The Corrosive Reality of Oil Extraction

Articles
June 09, 2009

The Corrosive Reality of Oil Extraction

We all love our plant oils and extracts- but have you ever stopped to think about just how they take the oil out of these plants? Most oils from plant sources are extracted through a process involving either, a mechanical press or chemical solvent (or a combination of the two). Historically, extraction was performed mechanically- with relatively low production yields and a large amount of waste. Way back during the Industrial Revolution, technology took hold and the widespread use of the continuous mechanical press allowed for a more efficient extraction system. It was in the 1930s that solvent extraction became popular when it was recognized for its effectiveness in recovering oil from seeds and other oil-bearing materials. Currently, hexane is the most widely used extraction solvent. The problem is that hexane’s toxicity is well established; it is an extremely corrosive, neurotoxin, not to mention air pollutant, with strict OSHA regulations regarding its use and worker safety practices. A petroleum by-product of gasoline refining, hexane is highly volatile and is assumed to completely evaporate from food oils; the FDA does not set maximum residue limits for hexane extracted products, except for cottonseed oil and hops. To add injury to insult: the EPA lists hexane as a hazardous air pollutant; air pollutants are defined by the EPA as airborne chemicals that “cause or may cause cancer or other serious health effects, such as reproductive effects or birth defects, or adverse environmental and ecological effects.”¹ The consensus regarding lab studies testing for residual hexane in food oils is that it is generally undetectable, and therefore extraction with hexane is deemed safe. The Cornucopia Institute recently tested various soy products for the presence of hexane. The Institute sent various foods containing soy lecithin to an independent lab, which found hexane residues ten times greater than what is considered acceptable by the EPA. EPA reports up to 0.2 percent of hexane by volume of oil can be present in oil after extraction.

We all love our plant oils and extracts- but have you ever stopped to think about just how they take the oil out of these plants?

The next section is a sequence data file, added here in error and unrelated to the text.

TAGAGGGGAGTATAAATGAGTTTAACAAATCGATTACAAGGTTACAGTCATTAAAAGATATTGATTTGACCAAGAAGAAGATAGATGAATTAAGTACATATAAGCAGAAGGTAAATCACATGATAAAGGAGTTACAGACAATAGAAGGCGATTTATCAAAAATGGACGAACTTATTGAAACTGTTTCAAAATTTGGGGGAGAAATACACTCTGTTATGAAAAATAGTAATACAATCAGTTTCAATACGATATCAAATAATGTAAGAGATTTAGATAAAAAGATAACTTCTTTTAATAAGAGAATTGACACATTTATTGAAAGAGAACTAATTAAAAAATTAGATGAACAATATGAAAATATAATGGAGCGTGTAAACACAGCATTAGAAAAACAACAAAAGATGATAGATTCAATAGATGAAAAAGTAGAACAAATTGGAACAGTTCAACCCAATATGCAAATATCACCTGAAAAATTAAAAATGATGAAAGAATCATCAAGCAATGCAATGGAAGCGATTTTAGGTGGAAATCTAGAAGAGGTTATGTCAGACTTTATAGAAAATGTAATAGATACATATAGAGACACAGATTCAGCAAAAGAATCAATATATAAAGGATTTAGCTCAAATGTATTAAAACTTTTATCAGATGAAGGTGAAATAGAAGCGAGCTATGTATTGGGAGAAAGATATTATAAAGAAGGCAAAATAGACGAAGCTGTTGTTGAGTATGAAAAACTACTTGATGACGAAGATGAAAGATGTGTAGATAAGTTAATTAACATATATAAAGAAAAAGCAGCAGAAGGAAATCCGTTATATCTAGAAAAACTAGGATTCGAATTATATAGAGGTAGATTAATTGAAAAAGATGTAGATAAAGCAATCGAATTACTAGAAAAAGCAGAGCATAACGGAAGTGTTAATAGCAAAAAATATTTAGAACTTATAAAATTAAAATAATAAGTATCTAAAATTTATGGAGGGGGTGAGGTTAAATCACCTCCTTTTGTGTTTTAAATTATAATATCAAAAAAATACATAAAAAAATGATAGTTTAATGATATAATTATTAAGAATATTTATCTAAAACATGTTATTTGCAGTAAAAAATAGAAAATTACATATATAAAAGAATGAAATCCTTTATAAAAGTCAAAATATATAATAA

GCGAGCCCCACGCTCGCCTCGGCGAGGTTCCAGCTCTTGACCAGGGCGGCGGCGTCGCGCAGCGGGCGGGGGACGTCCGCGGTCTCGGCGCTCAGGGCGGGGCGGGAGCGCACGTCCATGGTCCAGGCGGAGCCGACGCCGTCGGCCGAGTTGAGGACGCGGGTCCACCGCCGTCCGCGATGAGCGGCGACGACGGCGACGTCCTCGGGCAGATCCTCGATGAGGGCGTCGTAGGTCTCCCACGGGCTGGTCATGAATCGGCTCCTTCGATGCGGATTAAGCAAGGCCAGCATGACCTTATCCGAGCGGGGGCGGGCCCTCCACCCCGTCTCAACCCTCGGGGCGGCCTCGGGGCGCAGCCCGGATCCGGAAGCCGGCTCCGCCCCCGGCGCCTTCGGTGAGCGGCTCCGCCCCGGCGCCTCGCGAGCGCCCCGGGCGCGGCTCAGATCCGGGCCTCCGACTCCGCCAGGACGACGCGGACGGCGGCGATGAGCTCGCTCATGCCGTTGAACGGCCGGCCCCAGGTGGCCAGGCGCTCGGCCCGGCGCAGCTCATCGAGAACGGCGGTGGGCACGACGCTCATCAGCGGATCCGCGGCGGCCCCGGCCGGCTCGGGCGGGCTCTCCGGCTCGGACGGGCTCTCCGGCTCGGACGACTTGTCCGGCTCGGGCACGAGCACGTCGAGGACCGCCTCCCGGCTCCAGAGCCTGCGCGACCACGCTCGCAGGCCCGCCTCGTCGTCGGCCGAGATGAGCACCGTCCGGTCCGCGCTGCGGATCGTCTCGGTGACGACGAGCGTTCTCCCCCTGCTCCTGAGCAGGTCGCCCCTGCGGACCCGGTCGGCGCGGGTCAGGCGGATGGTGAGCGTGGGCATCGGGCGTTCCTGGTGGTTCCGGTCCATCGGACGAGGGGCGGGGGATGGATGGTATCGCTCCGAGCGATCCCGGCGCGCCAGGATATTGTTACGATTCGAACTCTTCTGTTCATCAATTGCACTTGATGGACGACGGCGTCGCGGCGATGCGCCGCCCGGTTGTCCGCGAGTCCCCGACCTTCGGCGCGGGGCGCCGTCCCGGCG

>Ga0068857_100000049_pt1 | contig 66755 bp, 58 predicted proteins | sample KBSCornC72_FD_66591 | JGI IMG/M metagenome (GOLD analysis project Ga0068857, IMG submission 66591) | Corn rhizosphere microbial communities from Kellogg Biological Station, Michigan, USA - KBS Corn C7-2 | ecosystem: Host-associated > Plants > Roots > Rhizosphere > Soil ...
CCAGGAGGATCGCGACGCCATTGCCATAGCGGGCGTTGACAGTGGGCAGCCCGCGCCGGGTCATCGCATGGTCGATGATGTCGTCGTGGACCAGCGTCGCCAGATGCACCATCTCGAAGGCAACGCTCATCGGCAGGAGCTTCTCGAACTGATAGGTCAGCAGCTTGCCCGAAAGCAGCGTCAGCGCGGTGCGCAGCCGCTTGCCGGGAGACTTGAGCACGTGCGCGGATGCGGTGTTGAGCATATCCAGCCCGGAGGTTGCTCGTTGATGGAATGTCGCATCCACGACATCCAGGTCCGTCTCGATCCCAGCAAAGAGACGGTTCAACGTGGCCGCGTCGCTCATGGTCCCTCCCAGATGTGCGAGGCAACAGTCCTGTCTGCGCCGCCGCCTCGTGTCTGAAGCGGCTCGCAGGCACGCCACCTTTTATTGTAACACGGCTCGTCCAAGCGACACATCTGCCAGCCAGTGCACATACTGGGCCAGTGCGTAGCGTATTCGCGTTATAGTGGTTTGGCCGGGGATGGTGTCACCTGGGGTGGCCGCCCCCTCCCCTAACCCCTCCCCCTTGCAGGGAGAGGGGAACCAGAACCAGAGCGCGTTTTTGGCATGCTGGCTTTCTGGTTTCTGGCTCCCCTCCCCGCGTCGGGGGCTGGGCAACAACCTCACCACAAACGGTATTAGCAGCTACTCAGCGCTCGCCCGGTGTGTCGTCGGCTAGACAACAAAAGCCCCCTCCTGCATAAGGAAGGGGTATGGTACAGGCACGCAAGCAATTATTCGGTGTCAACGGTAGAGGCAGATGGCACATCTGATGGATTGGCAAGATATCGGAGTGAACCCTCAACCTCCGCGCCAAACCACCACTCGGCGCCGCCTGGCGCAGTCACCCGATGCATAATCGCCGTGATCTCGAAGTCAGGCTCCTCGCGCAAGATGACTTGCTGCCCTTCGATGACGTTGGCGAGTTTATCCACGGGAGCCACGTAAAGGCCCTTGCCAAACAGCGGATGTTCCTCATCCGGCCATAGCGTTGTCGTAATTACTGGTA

Most oils from plant sources are extracted through a process involving either, a mechanical press or chemical solvent (or a combination of the two).  Historically, extraction was performed mechanically- with relatively low production yields and a large amount of waste.  Way back during the Industrial Revolution, technology took hold and the widespread use of the continuous mechanical press allowed for a more efficient extraction system.

It was in the 1930s that solvent extraction became popular when it was recognized for its effectiveness in recovering oil from seeds and other oil-bearing materials.  Currently, hexane is the most widely used extraction solvent.  The problem is that hexane’s toxicity is well established; it is an extremely corrosive, neurotoxin, not to mention air pollutant, with strict OSHA regulations regarding its use and worker safety practices.  A petroleum by-product of gasoline refining, hexane is highly volatile and is assumed to completely evaporate from food oils; the FDA does not set maximum residue limits for hexane extracted products, except for cottonseed oil and hops.  To add injury to insult: the EPA lists hexane as a hazardous air pollutant; air pollutants are defined by the EPA as airborne chemicals that “cause or may cause cancer or other serious health effects, such as reproductive effects or birth defects, or adverse environmental and ecological effects.”¹

The consensus regarding lab studies testing for residual hexane in food oils is that it is generally undetectable, and therefore extraction with hexane is deemed safe. The Cornucopia Institute recently tested various soy products for the presence of hexane. The Institute sent various foods containing soy lecithin to an independent lab, which found hexane residues ten times greater than what is considered acceptable by the EPA.  EPA reports up to 0.2 percent of hexane by volume of oil can be present in oil after extraction.

Soy lecithin’s use is virtually ubiquitous in food manufacturing as it acts as an emulsifier and prolongs shelf life.  It can be found in foods such as, but not limited to, chocolate, coffee creamer, infant formula and peanut butter.  Another unsettling fact is that choosing “organic” may not exempt you from consuming hexane extracted ingredients; unless a food is certified USDA organic (95% or above) you can not be 100% sure. Products like soy lecithin were historically unavailable in organic form.  Organic soy lecithin (made without using hexane or other harsh environmentally unfriendly chemicals) is now available, but recent updates in USDA’s organic standards have failed to include organic soy lecithin as a requirement.  This can be thought of as a convenience and cost cutter for food manufactures, as organic soy lecithin is 8 times more expensive than its hexane bathed counterpart.

Solae, a major supplier of soy protein ingredients found in vegetarian burgers, energy bars, and other ‘all-natural’ foods, emitted (polluted) nearly one million pounds of hexane from its Ohio and Illinois factories. As the seventh largest emitter of hexane in the US, Solae’s plant in Bellevue, Ohio, released more hazardous hexane than other major sources including Exxon Mobil’s oil refinery plant in Baytow, and Firestone’s tire factory in Orange, Texas.


¹ http://www.epa.gov/ttn/atw/allabout.html